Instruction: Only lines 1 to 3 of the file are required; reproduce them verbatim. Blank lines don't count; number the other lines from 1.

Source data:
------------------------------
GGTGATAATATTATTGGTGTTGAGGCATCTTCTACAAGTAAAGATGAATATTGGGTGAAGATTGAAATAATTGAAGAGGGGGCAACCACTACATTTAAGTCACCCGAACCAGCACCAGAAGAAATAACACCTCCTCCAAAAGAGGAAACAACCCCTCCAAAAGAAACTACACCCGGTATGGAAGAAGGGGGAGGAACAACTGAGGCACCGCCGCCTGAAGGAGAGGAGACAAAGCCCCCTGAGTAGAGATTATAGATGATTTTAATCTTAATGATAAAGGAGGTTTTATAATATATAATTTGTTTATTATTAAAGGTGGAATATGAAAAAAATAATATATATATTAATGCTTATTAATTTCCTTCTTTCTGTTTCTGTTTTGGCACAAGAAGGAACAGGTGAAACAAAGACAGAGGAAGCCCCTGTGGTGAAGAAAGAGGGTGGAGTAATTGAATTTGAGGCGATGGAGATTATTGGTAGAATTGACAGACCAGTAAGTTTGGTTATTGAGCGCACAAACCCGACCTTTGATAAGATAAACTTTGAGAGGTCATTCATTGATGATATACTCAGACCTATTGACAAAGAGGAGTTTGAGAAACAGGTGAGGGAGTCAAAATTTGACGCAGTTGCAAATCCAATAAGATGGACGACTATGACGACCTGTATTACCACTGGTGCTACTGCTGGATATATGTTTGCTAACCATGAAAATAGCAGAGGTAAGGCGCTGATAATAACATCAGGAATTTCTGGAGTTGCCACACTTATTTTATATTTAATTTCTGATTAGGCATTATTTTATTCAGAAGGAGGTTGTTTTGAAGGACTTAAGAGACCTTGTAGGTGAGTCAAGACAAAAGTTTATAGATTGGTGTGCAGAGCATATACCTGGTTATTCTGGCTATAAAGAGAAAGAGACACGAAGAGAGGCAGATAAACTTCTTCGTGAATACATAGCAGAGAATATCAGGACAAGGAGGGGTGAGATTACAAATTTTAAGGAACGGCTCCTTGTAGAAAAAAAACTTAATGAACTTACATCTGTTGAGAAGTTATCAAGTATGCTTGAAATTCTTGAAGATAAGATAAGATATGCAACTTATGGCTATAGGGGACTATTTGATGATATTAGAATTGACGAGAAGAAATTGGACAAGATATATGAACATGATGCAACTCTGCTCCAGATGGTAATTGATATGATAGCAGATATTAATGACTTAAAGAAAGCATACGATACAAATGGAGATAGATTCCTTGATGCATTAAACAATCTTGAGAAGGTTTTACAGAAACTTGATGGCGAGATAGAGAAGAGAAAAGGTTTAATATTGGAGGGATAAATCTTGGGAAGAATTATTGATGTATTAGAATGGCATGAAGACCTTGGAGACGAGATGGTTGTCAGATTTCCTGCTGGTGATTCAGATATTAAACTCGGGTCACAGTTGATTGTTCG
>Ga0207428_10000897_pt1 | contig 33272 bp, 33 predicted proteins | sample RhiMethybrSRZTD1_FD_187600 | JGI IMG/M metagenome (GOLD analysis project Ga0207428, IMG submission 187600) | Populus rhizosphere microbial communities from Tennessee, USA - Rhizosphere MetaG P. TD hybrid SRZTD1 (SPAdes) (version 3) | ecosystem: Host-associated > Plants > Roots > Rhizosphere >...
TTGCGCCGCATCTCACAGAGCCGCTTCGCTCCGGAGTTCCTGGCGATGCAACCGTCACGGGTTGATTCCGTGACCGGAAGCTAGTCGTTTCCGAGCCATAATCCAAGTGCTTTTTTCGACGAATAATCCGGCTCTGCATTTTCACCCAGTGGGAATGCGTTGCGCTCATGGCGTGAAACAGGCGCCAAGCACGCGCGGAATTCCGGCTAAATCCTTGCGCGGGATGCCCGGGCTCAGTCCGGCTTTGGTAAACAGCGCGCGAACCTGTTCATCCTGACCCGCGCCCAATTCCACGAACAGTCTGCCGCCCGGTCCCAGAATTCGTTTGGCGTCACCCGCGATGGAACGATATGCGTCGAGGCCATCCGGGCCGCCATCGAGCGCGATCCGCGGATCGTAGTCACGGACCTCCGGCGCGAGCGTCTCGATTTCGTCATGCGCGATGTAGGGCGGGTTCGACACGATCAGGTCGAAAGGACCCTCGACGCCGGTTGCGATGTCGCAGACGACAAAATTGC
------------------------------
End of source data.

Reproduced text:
GGTGATAATATTATTGGTGTTGAGGCATCTTCTACAAGTAAAGATGAATATTGGGTGAAGATTGAAATAATTGAAGAGGGGGCAACCACTACATTTAAGTCACCCGAACCAGCACCAGAAGAAATAACACCTCCTCCAAAAGAGGAAACAACCCCTCCAAAAGAAACTACACCCGGTATGGAAGAAGGGGGAGGAACAACTGAGGCACCGCCGCCTGAAGGAGAGGAGACAAAGCCCCCTGAGTAGAGATTATAGATGATTTTAATCTTAATGATAAAGGAGGTTTTATAATATATAATTTGTTTATTATTAAAGGTGGAATATGAAAAAAATAATATATATATTAATGCTTATTAATTTCCTTCTTTCTGTTTCTGTTTTGGCACAAGAAGGAACAGGTGAAACAAAGACAGAGGAAGCCCCTGTGGTGAAGAAAGAGGGTGGAGTAATTGAATTTGAGGCGATGGAGATTATTGGTAGAATTGACAGACCAGTAAGTTTGGTTATTGAGCGCACAAACCCGACCTTTGATAAGATAAACTTTGAGAGGTCATTCATTGATGATATACTCAGACCTATTGACAAAGAGGAGTTTGAGAAACAGGTGAGGGAGTCAAAATTTGACGCAGTTGCAAATCCAATAAGATGGACGACTATGACGACCTGTATTACCACTGGTGCTACTGCTGGATATATGTTTGCTAACCATGAAAATAGCAGAGGTAAGGCGCTGATAATAACATCAGGAATTTCTGGAGTTGCCACACTTATTTTATATTTAATTTCTGATTAGGCATTATTTTATTCAGAAGGAGGTTGTTTTGAAGGACTTAAGAGACCTTGTAGGTGAGTCAAGACAAAAGTTTATAGATTGGTGTGCAGAGCATATACCTGGTTATTCTGGCTATAAAGAGAAAGAGACACGAAGAGAGGCAGATAAACTTCTTCGTGAATACATAGCAGAGAATATCAGGACAAGGAGGGGTGAGATTACAAATTTTAAGGAACGGCTCCTTGTAGAAAAAAAACTTAATGAACTTACATCTGTTGAGAAGTTATCAAGTATGCTTGAAATTCTTGAAGATAAGATAAGATATGCAACTTATGGCTATAGGGGACTATTTGATGATATTAGAATTGACGAGAAGAAATTGGACAAGATATATGAACATGATGCAACTCTGCTCCAGATGGTAATTGATATGATAGCAGATATTAATGACTTAAAGAAAGCATACGATACAAATGGAGATAGATTCCTTGATGCATTAAACAATCTTGAGAAGGTTTTACAGAAACTTGATGGCGAGATAGAGAAGAGAAAAGGTTTAATATTGGAGGGATAAATCTTGGGAAGAATTATTGATGTATTAGAATGGCATGAAGACCTTGGAGACGAGATGGTTGTCAGATTTCCTGCTGGTGATTCAGATATTAAACTCGGGTCACAGTTGATTGTTCG
>Ga0207428_10000897_pt1 | contig 33272 bp, 33 predicted proteins | sample RhiMethybrSRZTD1_FD_187600 | JGI IMG/M metagenome (GOLD analysis project Ga0207428, IMG submission 187600) | Populus rhizosphere microbial communities from Tennessee, USA - Rhizosphere MetaG P. TD hybrid SRZTD1 (SPAdes) (version 3) | ecosystem: Host-associated > Plants > Roots > Rhizosphere >...
TTGCGCCGCATCTCACAGAGCCGCTTCGCTCCGGAGTTCCTGGCGATGCAACCGTCACGGGTTGATTCCGTGACCGGAAGCTAGTCGTTTCCGAGCCATAATCCAAGTGCTTTTTTCGACGAATAATCCGGCTCTGCATTTTCACCCAGTGGGAATGCGTTGCGCTCATGGCGTGAAACAGGCGCCAAGCACGCGCGGAATTCCGGCTAAATCCTTGCGCGGGATGCCCGGGCTCAGTCCGGCTTTGGTAAACAGCGCGCGAACCTGTTCATCCTGACCCGCGCCCAATTCCACGAACAGTCTGCCGCCCGGTCCCAGAATTCGTTTGGCGTCACCCGCGATGGAACGATATGCGTCGAGGCCATCCGGGCCGCCATCGAGCGCGATCCGCGGATCGTAGTCACGGACCTCCGGCGCGAGCGTCTCGATTTCGTCATGCGCGATGTAGGGCGGGTTCGACACGATCAGGTCGAAAGGACCCTCGACGCCGGTTGCGATGTCGCAGACGACAAAATTGC